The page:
I need to allow a user (different from root) to run a server listening on port 80.
Is there any way to do this?
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setcap 'cap_net_bind_service=+ep' /path/to/program
this will work for specific processes. But to allow a particular user to bind to ports below 1024 you will have to add him to sudoers.
Have a look at this discussion for more.
(Some of these methods have been mentioned in other answers; I'm giving several possible choices in rough order of preference.)
You can redirect the low port to a high port and listen on the high port.
iptables -t nat -A PREROUTING -p tcp --dport 80 -j REDIRECT --to-ports 1080
You can start your server as root and drop privileges after it's started listening on the privileged port. Preferably, rather than coding that yourself, start your server from a wrapper that does the job for you. If your server starts one instance per connection, start it from
inetd (or a similar program such as
inetd, use a line like this in
http stream tcp nowait username:groupname /path/to/server/executable argv argv…
If your server listens in a single instance, start it from a program such as
authbind. Either create an empty file
/etc/authbind/byport/80 and make it executable to the user running the server; or create
/etc/authbind/byuid/1234, where 1234 is the UID running the server, containing the line
If your server executable is stored on a filesystem that supports capabilities, you can give it the
cap_net_bind_service capability. Beware that capabilities are still relatively new and still have a few kinks.
setcap cap_net_bind_service=ep /path/to/server/executable
The short answer is that this is not possible by design.
The long answer is that in the open source worlds there are lots of people playing with the design and coming up with alternate methods. In general it is widely accepted practice that this should not be possible. The fact that you are trying probably means you have another design fault in your system and should reconsider your whole system architecture in light of *nix best practices and security implications.
Lastly, if you want specific users to run specific programs as root and what you really need is just to allow a user to restart apache or something like that,
sudo is your friend!
Authbind, @Gilles already mentioned it, but I'd like to expand on it a bit.
It has convenient access control (details in man page): you can filter access by port, interface address, uid, ranges of address or port and combination of these.
It has very useful parameter
Causes authbind to affect programs which are levels deep in the calling graph. The default is 1.
"Levels deep" means when a script (or program), runs another script it descends a level. So if you have
--depth 5 it means on levels 1 (or is it 0?) through 5 you have permission to bind, whereas on level 6 and on, you don't. Useful when you want a script to have access, but not programs that it runs with or without your knowledge.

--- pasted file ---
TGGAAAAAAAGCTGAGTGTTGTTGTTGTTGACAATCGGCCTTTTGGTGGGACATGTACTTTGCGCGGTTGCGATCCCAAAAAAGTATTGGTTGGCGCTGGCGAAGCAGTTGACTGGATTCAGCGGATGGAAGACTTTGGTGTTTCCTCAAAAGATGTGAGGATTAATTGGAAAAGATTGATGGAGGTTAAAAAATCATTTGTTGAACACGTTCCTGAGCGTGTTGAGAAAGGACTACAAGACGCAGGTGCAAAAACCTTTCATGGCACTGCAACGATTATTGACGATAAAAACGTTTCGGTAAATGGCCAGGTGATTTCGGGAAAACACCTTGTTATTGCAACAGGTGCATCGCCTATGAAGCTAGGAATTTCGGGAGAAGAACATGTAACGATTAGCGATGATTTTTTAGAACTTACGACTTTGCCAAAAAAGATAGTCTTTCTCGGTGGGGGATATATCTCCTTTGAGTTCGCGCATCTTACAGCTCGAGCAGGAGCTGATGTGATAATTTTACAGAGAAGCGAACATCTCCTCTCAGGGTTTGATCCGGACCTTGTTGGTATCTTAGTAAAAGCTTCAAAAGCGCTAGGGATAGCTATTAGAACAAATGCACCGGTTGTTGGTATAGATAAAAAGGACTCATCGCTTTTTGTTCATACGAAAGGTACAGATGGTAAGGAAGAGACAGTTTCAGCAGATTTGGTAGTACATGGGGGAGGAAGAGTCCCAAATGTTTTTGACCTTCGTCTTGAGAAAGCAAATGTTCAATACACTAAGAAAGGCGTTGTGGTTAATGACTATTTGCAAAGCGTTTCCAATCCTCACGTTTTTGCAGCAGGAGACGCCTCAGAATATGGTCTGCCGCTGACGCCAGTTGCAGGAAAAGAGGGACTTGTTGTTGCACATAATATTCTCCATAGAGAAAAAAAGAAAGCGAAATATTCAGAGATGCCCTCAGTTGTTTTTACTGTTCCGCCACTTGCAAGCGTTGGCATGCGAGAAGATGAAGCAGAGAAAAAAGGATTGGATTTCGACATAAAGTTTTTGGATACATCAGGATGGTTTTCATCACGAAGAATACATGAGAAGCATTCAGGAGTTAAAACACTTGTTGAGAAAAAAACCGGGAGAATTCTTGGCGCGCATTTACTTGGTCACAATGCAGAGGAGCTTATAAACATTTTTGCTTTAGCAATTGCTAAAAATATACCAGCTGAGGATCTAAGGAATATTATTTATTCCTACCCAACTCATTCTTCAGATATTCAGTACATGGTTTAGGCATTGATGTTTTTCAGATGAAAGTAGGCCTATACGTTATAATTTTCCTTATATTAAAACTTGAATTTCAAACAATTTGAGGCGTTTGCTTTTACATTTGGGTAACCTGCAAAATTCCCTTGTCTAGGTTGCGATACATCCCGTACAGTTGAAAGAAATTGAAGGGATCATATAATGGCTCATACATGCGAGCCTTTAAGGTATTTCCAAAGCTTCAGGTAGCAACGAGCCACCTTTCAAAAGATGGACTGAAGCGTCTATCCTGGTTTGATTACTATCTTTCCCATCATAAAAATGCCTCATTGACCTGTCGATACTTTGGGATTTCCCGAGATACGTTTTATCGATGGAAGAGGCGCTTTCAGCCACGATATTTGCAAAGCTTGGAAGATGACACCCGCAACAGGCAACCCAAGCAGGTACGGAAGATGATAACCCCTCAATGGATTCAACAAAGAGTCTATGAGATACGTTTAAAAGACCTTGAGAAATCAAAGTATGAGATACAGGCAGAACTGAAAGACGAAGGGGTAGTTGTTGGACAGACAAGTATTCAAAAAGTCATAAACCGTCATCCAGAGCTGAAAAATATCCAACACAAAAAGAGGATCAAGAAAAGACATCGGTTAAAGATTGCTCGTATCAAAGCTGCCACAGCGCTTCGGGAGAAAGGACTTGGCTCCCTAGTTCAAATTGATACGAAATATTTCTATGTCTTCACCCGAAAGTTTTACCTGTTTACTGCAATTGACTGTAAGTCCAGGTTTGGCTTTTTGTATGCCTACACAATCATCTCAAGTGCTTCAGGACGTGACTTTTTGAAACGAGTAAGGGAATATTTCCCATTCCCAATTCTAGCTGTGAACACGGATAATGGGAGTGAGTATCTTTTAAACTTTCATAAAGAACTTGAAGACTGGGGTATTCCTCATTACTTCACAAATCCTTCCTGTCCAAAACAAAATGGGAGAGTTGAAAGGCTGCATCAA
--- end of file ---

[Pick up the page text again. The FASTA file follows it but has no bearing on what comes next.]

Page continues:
To illustrate, you could have something like this: for sake of security, you have a user
java that is meant to only run java and you want to give him access to port 80:
echo > /etc/authbind/byport/80 chown root:java /etc/authbind/byport/80 chmod 710 /etc/authbind/byport/80
I've created the
../byport/80 file, given it to
java users group (each user has it's own group), and made it executable by group, which means it's executable by
java user. If you're giving access by port, the file has to be executable by the user that should have access, so we did that.
This might be enough for the average Joe, but because you know how to use the
--depth parameter, you run (as
authbind --depth [depth] my_web_app's_start_script starting at
--depth 1 and working your way up until you find the smallest depth that works and use that.
You could use netcat or xinetd or iptables port forwarding, or use apache as a front end proxy and run the process on a non-privileged port.
I tried the iptables PREROUTING REDIRECT method, but found that it also affects forwarded packets. That is, if the machine is also forwarding packets between interfaces (e.g. if it's acting as a Wi-Fi access point connected to an Ethernet network), then the iptables rule will also catch connected clients' connections to Internet destinations, and redirect them to the machine. That's not what I wanted—I only wanted to redirect connections that were directed to the machine itself.
One possibility is to use TCP port forwarding. E.g. using
socat TCP4-LISTEN:www,reuseaddr,fork TCP4:localhost:8080
However one disadvantage with that method is, the application that is listening on port 8080 then doesn't know the source address of incoming connections (e.g. for logging or other identification purposes).